It looks quite scary to start with but once you have it down you’ll be just fine! And, seriously, it doesn’t actually take as long to learn as you think – I learnt it in like 6 hours!

Quick note: You’ve probably noticed from looking at Korean words that they don’t write stuff out in a long string of characters like we do. Instead of the string of letters we use in English, Korean characters are stacked into syllables. Take the informal casual word for thank you: Gomawo.
As you can see, in English it’s a string of letters g-o-m-a-w-o. But, in Korean, it’s broken in to syllables and then the characters are stacked to match. So gomawo becomes go-ma-wo or 고마워.

First things first!
In Korean, syllables always begin with a consonant! If a syllable begins with a vowel then the character ㅇ、which looks like an o with a stem at the top, and the vowel goes to the right or below it.
And remember that there’s always at least one consonant and one vowel to every syllable.
Consonants!

ㄱ [g/k]
ㄱ is spoken like a g sound, however it’s a ‘harder’ sound so it sounds like a mix between g and k.

ㄴ [n]
This n sound is a lot like the sound for ‘nose’, ‘never’ or ‘nope’. However, one important difference is tongue placement. In English when making the ‘n’ sound we often put our tongue to the roof of our mouth, just behind the front teeth. But, in Korean, you should put your tongue between your front teeth – almost like biting your tongue.

ㄷ [t, d]
This sound is kind of a mix between a ‘t’ and a ‘d’ sound. With the sound 다, it is pronounces almost like ‘tda’ with a very subtle ‘t’ sound before the ‘d’.

ㄹ [l/r]
This one’s a little tricky as it’s sometimes ‘l’, sometimes ‘r’ and often a mixture of the two.
For example, 2 in Korean is 일 ‘il’. That’s pronounced like ‘l’.
However, one common particle you will use in Korean is ‘를’, which is pronounced like ‘reul’

ㅁ [m]
This one is simply just a ‘m’ sound.

ㅂ [b, p]
This is said like softer ‘b’ sound. Think of the common Korean word ‘오빠’ it is written in Romanized Korean as ‘oppa’, when it is more of a softer ‘b’ than a regular ‘p’. Soften your be and you’ve got it!

ㅅ [s, sh]
This one changes depending what other characters it is combined with, but you will naturally pick it up as you listen to more spoken Korean (get watching those dramas!)
For example 사 and 소 are pronounced ‘sa’ and ‘so’ (a soft ‘o’, like in ‘sorry’), but 샤 and 쇼 sound like ‘sha’ and ‘sho’. You’ll naturally get a hang of the pronunciation with time, so don’t fret too much over it.

ㅇ [silent]
This is an interesting character, because if it comes at the beginning of a syllable, it is silent. It is only paired with a vowel for grammatical purposes and doesn’t make a sound.
The only time ㅇ makes a sound is if it is at the end of a syllable. When placed at the end of a syllable, ㅇ makes the ‘ng’ sound.
For example, the word 응 uses ㅇ in both ways. The first one is used to allow the vowel ㅡ to make a sound (‘uh’), while the second one adds the ‘ng’ sound on the end making the word ‘ung’ (This is a very informal word used to say yes, to convey interest or to say like “Go on”, to show you’ve realised something or when hanging up the phone. This is bit of a tricky word and you need to know how to use if- if you want to know more here’s a link to the Youtuber ‘ChoNunMigookSaram’ talking about the word 응)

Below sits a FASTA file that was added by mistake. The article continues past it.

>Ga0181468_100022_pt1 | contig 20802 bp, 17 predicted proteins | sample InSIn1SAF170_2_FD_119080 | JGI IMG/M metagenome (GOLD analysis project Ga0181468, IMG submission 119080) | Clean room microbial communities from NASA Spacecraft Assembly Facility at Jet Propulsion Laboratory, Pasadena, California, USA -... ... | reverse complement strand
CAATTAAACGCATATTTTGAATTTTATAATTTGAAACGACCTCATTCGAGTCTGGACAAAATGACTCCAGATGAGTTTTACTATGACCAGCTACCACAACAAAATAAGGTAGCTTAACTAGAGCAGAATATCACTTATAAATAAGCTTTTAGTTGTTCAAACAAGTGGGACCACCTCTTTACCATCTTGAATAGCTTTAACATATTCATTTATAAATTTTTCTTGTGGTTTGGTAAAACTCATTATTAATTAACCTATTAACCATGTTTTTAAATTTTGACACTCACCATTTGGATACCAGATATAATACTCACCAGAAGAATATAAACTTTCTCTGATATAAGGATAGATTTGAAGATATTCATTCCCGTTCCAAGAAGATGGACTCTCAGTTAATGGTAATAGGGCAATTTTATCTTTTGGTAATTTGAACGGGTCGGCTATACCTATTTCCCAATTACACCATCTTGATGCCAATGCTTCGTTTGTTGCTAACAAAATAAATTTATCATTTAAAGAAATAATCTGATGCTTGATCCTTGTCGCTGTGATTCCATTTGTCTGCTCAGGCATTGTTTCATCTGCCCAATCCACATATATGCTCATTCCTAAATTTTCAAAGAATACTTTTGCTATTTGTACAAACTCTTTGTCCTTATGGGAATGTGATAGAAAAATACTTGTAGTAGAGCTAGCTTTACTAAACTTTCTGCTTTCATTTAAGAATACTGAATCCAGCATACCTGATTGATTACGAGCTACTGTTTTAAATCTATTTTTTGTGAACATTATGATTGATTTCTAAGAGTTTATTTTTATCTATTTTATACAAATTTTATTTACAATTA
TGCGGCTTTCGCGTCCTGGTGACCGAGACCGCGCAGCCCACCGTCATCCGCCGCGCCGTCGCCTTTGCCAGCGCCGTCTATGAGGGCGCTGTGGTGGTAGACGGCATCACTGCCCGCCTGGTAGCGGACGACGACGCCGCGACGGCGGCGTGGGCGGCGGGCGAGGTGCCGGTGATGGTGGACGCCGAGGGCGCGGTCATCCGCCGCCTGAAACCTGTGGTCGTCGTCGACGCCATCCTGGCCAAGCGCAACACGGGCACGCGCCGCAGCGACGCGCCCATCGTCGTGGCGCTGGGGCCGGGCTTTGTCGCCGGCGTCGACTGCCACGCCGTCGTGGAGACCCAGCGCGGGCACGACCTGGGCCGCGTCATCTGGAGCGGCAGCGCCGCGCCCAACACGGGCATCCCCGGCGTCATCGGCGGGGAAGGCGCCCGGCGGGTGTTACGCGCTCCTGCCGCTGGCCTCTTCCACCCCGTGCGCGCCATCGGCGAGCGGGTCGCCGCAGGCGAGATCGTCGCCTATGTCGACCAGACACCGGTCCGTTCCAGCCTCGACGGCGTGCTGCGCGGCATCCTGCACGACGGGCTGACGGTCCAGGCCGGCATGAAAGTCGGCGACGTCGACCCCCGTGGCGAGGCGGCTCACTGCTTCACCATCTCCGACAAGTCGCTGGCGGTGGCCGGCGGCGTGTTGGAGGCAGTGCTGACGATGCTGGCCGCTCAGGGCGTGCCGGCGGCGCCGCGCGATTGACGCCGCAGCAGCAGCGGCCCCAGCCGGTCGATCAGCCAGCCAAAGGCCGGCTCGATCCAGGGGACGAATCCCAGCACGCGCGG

ㅈ [j, ch]
This character sounds like a hard ‘j’ or a softer ‘ch’ sound, depending on what characters it is partnered with.
For example, 자 and 저 are pronounced quite differently. The first one if ‘Ja’ while the second one sounds more like ‘cho’.
I know these changing sounds can be quite confusing at first, but with regular listening you will naturally start to pick up on the differences quickly!

ㅊ [ch]
While the last character was a little dubious whether it made a ‘j’ or a ‘ch’ sound, this character is a lot simpler – It’s just a stronger ‘ch’ sound than before.

ㅋ [k]
Is like ‘ㄱ’, but instead of being a soft k, it’s a hard ‘k’ sound.
So, while 기 is like ‘gi’, 키 is ‘ki’.

ㅌ [t]
Remember ㄷ? Well this is the same again, but this time it makes a strong ‘t’ sound.
In Korean, the word for note is 노트 “No-tu”. And the reason it’s ㅌ instead of ㄷ is because ㅌ is a hard T sound.

ㅍ [p]
This is like ㅂ, but this time it is a hard ‘p’ sound (sorry, that sounds dirty XD)

ㅎ [h]
This one is very easy as this sound doesn’t change much with different words and uses. This one is, quite simply, just the usual ‘h’ sound that we are very used to already in English.

Vowels!
아 [a]
This vowel makes the sound ‘a’, like ‘and’ or ‘harp’. Say it like ‘ahh’ rather than ‘ay’ or ‘ar’, as it’s quite a soft breathy sound.

  • 야 This is just like 아/a, but the addition of another stroke makes it ‘ya’

 

어 [eo]
This particular one used to catch me out all the time as the Romanization is really deceptive, in that it leads us to think that we are supposed to be making an “ee-oh” sound, when it’s really more of an “uh”.
The proper use of this one is one that you will naturally become more comfortable with as you listen, read and speak more Korean.

  • 여 is like 야, as in that the additional stroke adds a ‘y’ onto the beginning.

So 어/eo becomes 여/yeo (pronounced ‘yuh’)

우 [u]

This one can be one of the trickier to pronounce as it’s so tempting to fall into the trap of pronouncing it as “oo” (like “moo”). It is a little like the “oo” sound, except it is cut short. Listen to the pronunciation of the work “Hanguk” (Korea) and listen to the short “u” sound. You’re aiming for that kind of clipped sound.

  • Add another stoke and 우 becomes 유/yu!

오 [o]
This character makes an ‘o’ sound. It’s not a long sound, but quite a clipped ‘o’.

  • Again with the last three, adding an extra stroke to 오 makes it 요/yo.

으 [oo]
Like 오 this character does make and ‘o’ sound, but it is elongated and pronounced more like ‘oo’.
Unlike the others, this one does not change with the addition of another line (In circumstances that you would need that, I believe 유 would suffice)

And finally

이 [i]
This one is nice and simple. It’s just an ‘ee’ sound. Possible the easiest one there is, 이 just so similar to I in English, that there’s not much to get confused over!

I hope you’ve found this piece helpful in learning Hangul.
If you have any further comments, questions (or corrections), message me using the form below and I’ll get back to you!
감사합니다~!